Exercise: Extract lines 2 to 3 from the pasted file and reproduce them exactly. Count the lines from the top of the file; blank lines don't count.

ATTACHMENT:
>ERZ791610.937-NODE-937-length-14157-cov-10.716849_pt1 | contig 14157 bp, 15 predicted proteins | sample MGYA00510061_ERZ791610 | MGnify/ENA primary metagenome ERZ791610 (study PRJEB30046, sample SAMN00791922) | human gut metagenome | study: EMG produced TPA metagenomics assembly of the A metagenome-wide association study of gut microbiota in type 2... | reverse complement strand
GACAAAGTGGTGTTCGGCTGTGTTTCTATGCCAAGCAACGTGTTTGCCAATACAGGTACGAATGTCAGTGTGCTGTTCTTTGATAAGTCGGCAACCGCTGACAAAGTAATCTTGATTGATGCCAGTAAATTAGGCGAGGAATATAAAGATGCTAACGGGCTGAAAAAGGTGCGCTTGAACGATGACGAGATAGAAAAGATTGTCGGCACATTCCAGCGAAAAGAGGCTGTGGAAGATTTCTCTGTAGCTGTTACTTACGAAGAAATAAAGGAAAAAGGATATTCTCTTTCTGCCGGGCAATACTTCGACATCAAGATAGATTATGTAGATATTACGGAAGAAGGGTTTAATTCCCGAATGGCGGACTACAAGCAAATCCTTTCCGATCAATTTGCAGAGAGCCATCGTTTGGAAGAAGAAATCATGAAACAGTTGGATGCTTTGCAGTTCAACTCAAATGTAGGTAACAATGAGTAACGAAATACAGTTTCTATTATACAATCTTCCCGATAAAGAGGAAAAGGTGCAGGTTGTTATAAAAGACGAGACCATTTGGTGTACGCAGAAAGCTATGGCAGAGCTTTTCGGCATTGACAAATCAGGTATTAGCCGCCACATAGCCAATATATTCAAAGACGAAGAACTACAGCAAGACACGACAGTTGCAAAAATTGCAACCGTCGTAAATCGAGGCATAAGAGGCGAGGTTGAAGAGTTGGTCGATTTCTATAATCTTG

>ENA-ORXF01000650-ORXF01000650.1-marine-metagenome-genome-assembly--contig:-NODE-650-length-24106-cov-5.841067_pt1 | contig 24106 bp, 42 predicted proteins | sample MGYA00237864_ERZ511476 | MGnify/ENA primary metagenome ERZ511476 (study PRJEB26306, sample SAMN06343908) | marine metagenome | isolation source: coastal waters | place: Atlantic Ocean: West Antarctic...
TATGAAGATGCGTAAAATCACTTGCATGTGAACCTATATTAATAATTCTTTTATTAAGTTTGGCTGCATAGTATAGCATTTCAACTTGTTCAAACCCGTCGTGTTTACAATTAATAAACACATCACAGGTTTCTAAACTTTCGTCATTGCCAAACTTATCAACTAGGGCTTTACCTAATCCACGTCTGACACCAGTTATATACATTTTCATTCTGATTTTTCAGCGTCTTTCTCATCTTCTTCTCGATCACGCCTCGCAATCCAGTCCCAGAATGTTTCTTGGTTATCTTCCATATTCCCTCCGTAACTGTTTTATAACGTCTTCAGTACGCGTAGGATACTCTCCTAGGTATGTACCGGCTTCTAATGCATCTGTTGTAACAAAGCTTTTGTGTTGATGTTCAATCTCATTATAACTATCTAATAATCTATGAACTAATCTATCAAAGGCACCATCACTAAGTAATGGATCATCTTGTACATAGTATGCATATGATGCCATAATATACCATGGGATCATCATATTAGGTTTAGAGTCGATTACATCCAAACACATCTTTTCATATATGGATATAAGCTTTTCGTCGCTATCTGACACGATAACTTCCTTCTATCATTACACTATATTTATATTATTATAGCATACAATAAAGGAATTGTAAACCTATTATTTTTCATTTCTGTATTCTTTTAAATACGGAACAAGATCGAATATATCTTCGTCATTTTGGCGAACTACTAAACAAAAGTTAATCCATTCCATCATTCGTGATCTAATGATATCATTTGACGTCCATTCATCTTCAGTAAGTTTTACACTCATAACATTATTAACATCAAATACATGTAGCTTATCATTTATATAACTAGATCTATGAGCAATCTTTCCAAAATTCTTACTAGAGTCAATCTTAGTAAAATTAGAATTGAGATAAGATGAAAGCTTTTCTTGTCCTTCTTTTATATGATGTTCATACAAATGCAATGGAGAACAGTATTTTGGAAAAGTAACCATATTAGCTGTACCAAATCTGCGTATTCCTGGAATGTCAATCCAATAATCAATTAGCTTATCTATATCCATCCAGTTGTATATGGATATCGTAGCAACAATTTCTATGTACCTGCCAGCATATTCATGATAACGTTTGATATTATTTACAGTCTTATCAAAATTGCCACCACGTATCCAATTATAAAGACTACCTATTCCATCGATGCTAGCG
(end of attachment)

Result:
GACAAAGTGGTGTTCGGCTGTGTTTCTATGCCAAGCAACGTGTTTGCCAATACAGGTACGAATGTCAGTGTGCTGTTCTTTGATAAGTCGGCAACCGCTGACAAAGTAATCTTGATTGATGCCAGTAAATTAGGCGAGGAATATAAAGATGCTAACGGGCTGAAAAAGGTGCGCTTGAACGATGACGAGATAGAAAAGATTGTCGGCACATTCCAGCGAAAAGAGGCTGTGGAAGATTTCTCTGTAGCTGTTACTTACGAAGAAATAAAGGAAAAAGGATATTCTCTTTCTGCCGGGCAATACTTCGACATCAAGATAGATTATGTAGATATTACGGAAGAAGGGTTTAATTCCCGAATGGCGGACTACAAGCAAATCCTTTCCGATCAATTTGCAGAGAGCCATCGTTTGGAAGAAGAAATCATGAAACAGTTGGATGCTTTGCAGTTCAACTCAAATGTAGGTAACAATGAGTAACGAAATACAGTTTCTATTATACAATCTTCCCGATAAAGAGGAAAAGGTGCAGGTTGTTATAAAAGACGAGACCATTTGGTGTACGCAGAAAGCTATGGCAGAGCTTTTCGGCATTGACAAATCAGGTATTAGCCGCCACATAGCCAATATATTCAAAGACGAAGAACTACAGCAAGACACGACAGTTGCAAAAATTGCAACCGTCGTAAATCGAGGCATAAGAGGCGAGGTTGAAGAGTTGGTCGATTTCTATAATCTTG

>ENA-ORXF01000650-ORXF01000650.1-marine-metagenome-genome-assembly--contig:-NODE-650-length-24106-cov-5.841067_pt1 | contig 24106 bp, 42 predicted proteins | sample MGYA00237864_ERZ511476 | MGnify/ENA primary metagenome ERZ511476 (study PRJEB26306, sample SAMN06343908) | marine metagenome | isolation source: coastal waters | place: Atlantic Ocean: West Antarctic...